You may not realize it yet, but youíve probably already heard of this terrible disease on your local news. Chytrid is a very broad fungus category, the actual fungus strain that is affecting frogs was discovered in 1999, and named Batrachochytrium dendrobatidis (referred to as BD). It is of major concern, because it has affected most of the worldís amphibian species and has had a devastating effect on frog populations (even unto extinction) the world over. A frog who has been exposed to BD develops a disease called Chytridiomycosis (Chytrid for short). Once infected, the fungus feeds on the Keratin that is inside the frogís top layer of skin. Without the Keratin, the frogís skin thickens. This makes it difficult for the frog to breathe through its skin, but even more devastating for ADFís (as they are able to take air from the surface) is the problem of electrolyte regulation. Frogs absorb and regulate the amount of electrolytes (like sodium and potassium) by passing them through their skin. As their skin thickens, they are left unable to manage the electrolytes. Internal build-ups of potassium will cause the frogís heart to stop beating, and so he will die. There are a few species of frog that seem unaffected by this virus, though the spores of the fungus are present on their skin. Most notably, African CLAWED frogs. Many fish and pet stores carry both ADF and ACFs. When this is the case, it is often found that the Dwarf population has been infected with spores from their Clawed neighbors. The spores of this fungus are tenacious, and spread very easily from tank to tank Ė even when one is absolutely aware of the risk and being cautious.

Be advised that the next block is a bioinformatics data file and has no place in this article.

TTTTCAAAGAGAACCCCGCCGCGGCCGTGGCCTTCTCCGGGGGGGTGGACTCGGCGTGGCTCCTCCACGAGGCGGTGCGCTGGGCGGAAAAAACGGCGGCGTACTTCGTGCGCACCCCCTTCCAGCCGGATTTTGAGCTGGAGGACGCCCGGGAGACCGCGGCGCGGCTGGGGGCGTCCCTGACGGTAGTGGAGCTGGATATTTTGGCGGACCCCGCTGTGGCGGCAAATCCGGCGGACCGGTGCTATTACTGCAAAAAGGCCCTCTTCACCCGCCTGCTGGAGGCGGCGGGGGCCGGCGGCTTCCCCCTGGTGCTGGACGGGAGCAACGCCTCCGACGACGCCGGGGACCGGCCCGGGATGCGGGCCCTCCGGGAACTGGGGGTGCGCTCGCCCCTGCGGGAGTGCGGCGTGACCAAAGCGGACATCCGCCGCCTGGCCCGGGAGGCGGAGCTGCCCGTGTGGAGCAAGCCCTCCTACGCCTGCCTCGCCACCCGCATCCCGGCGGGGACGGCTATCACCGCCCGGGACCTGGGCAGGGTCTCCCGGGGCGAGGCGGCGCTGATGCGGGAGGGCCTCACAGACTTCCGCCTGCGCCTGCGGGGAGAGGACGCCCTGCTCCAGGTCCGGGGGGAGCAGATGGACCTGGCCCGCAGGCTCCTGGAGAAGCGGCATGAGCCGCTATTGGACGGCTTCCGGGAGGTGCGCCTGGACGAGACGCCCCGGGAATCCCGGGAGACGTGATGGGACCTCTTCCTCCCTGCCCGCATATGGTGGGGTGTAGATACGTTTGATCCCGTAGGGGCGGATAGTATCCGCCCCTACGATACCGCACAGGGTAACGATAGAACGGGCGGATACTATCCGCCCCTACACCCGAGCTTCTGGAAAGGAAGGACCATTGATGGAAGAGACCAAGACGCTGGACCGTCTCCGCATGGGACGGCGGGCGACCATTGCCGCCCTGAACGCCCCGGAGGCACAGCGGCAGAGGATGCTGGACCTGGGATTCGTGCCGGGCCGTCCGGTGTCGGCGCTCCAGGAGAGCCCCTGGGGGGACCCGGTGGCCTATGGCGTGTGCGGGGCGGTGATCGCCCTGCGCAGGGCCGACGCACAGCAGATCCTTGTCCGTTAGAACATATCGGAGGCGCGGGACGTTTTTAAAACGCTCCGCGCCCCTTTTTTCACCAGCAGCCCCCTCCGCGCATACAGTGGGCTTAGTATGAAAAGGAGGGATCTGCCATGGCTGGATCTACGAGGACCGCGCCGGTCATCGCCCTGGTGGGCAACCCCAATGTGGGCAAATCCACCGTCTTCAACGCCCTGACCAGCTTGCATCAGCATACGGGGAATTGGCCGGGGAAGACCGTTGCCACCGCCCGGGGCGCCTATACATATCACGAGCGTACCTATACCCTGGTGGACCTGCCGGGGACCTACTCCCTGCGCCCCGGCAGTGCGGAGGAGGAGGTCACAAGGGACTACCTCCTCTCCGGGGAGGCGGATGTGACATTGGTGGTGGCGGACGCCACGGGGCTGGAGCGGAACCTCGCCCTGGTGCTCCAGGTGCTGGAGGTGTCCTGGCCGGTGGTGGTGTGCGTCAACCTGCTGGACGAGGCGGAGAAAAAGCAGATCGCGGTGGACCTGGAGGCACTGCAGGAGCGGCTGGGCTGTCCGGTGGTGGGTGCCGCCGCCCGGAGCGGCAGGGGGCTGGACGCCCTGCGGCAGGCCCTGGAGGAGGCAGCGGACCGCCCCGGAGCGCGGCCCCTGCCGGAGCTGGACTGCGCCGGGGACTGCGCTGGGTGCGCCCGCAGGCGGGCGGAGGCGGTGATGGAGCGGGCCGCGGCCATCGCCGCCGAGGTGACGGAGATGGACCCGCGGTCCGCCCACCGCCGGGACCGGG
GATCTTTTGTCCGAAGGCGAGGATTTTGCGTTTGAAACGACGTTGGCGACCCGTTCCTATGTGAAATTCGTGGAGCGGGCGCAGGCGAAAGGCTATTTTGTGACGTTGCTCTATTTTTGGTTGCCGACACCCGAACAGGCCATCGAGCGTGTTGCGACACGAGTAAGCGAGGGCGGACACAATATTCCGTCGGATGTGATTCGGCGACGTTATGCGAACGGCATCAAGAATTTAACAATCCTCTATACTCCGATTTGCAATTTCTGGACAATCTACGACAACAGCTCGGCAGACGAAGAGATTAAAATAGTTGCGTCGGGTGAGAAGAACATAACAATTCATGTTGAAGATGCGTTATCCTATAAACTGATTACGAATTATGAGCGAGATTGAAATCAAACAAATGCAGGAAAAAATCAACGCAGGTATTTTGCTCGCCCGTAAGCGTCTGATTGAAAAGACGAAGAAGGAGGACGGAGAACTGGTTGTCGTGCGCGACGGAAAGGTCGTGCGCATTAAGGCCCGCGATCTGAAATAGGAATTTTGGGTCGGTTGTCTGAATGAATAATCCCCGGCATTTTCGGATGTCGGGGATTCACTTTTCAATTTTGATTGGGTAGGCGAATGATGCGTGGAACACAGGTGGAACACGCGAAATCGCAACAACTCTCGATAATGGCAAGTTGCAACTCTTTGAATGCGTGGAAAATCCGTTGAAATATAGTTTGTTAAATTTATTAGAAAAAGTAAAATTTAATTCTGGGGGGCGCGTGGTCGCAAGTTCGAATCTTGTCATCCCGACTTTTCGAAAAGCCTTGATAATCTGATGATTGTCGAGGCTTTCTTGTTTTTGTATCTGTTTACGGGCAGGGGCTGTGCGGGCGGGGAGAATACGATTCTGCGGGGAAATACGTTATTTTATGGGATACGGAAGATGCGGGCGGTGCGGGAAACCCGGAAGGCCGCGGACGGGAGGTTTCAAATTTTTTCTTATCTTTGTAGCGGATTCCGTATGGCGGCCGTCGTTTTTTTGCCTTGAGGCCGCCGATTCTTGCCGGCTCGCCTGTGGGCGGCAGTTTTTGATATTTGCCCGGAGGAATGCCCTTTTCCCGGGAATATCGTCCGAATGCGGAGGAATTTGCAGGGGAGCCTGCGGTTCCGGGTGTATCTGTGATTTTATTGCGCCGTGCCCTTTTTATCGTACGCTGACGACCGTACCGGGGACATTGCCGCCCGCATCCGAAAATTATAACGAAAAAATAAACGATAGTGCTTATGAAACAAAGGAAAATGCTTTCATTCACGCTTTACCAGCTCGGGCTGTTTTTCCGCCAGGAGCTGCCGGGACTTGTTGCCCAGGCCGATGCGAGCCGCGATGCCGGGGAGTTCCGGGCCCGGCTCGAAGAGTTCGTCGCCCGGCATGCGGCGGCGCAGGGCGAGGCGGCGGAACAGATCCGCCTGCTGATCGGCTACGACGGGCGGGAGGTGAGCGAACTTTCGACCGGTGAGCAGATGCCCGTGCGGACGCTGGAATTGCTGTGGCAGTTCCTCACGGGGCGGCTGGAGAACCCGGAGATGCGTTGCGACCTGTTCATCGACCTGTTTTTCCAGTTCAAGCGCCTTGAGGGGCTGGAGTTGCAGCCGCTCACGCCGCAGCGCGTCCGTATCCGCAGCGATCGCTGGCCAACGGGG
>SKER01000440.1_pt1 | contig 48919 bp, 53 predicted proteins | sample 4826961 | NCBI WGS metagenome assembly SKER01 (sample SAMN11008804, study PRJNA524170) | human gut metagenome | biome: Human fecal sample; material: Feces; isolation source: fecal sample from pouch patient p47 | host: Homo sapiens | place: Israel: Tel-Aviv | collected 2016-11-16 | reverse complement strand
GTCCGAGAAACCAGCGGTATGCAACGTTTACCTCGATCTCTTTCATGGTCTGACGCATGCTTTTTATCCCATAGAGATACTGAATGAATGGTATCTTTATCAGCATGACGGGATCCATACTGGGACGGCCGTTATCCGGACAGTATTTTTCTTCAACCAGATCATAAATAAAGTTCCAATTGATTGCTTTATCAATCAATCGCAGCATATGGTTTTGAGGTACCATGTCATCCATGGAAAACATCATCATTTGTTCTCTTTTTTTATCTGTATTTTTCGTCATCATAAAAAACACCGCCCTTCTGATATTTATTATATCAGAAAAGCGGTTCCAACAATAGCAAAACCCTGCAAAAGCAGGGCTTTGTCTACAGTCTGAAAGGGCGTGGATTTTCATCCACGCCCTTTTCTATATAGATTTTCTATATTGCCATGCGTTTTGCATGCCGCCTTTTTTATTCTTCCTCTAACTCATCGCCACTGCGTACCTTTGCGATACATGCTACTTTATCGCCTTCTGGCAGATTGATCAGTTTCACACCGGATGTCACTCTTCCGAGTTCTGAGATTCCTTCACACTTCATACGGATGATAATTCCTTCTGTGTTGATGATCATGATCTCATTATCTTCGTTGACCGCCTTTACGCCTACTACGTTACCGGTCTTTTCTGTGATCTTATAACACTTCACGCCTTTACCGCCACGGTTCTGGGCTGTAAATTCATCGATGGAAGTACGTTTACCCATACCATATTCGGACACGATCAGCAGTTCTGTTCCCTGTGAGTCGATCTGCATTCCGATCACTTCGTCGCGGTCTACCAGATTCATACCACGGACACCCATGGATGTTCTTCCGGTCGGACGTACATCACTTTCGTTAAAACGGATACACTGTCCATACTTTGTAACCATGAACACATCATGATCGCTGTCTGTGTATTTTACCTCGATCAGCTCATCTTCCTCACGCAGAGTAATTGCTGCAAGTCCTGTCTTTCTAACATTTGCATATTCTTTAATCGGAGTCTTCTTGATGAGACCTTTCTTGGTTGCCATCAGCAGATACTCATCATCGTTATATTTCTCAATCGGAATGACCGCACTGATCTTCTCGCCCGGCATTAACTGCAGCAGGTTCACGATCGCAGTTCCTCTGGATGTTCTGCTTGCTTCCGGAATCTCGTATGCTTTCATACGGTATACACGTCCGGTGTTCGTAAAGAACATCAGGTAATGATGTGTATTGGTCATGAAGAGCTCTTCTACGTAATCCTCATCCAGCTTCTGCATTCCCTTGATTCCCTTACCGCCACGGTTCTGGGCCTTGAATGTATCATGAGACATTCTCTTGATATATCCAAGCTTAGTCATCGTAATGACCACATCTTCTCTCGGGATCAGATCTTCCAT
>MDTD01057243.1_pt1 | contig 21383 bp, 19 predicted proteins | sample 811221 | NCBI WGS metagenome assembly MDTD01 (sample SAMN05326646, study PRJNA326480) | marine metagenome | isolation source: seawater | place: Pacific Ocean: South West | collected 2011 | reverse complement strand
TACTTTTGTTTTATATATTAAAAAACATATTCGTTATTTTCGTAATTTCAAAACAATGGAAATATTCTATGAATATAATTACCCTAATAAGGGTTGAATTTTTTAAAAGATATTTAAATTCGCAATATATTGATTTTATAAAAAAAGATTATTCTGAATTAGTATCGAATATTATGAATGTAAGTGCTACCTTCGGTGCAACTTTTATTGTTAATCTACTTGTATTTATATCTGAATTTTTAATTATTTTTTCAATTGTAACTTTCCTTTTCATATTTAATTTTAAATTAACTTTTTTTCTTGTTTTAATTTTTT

It can take up to 3 months for the fungus to kill. Symptoms of the Chytrid fungus include lethargy, lack of appetite, and rough flaking skin (often noticed during shedding), some frogs will try to climb out of the water or thrash at the top of the tank. There are some treatment options available for frogs that have this disease, and Iím doing quite a bit of research into this right now. I will post when I feel Iíve gained some further understanding of what can be done for these poor frogs! If you have had a healthy ADF for some time, and wish to add another to the group, please be sure to quarantine the new arrival in a separate tank for a period of 3 months to be certain that he does not infect any of your current frogs. During this time be very careful not to use the same buckets, nets, thermometers, gravel vacuums, etc. or in any way get water from the quarantined frogís tank into the healthy frogís tanks. This disease does NOT affect fish, but the spores of this fungus can live in the tank water for 3 months even without the frog present. Also be very careful when disposing of waste water from the tank of an infected frog (or one in quarantine). DO NOT POUR IT IN YOUR GARDEN, as you run the very real risk of spreading this deadly disease to your entire population of local frogs. It is recommended that you treat any waste water from an infected frogís tank with bleach for one hour before sending it down the drain.
Please donít let these dire-sounding warnings deter you from purchasing one of these amazing animals, but be wary when you go to the shop. Look at the frogs in the tank, judge their health, ask questions, donít purchase a frog from a tank in which you see evidence of sickness or death, and NEVER attempt to Ďrescueí a sick frog.
To ease your mind after all of that, I should note that the common consensus is that ADFs are fairly sturdy little creatures, and it takes a bit to make them sick. They seem to be most susceptible to bacterial infections and fungus. These conditions are usually brought about by stress caused by overcrowding and/or poor water conditions (with the obvious exception of Chytrid). If you take care to keep their water clean and clear of toxins, and be careful not to put to many in too small a space, they should do just fine! Still, itís always advisable to keep a close eye on any creatures you care for. An illness caught in its early stages is far more likely to be treatable than one left too long.
Hope that helps someone out there! Feel free to post more information up if you have it to share - or correct me if I'm wrong. I'm still a novice frog-keeper. . .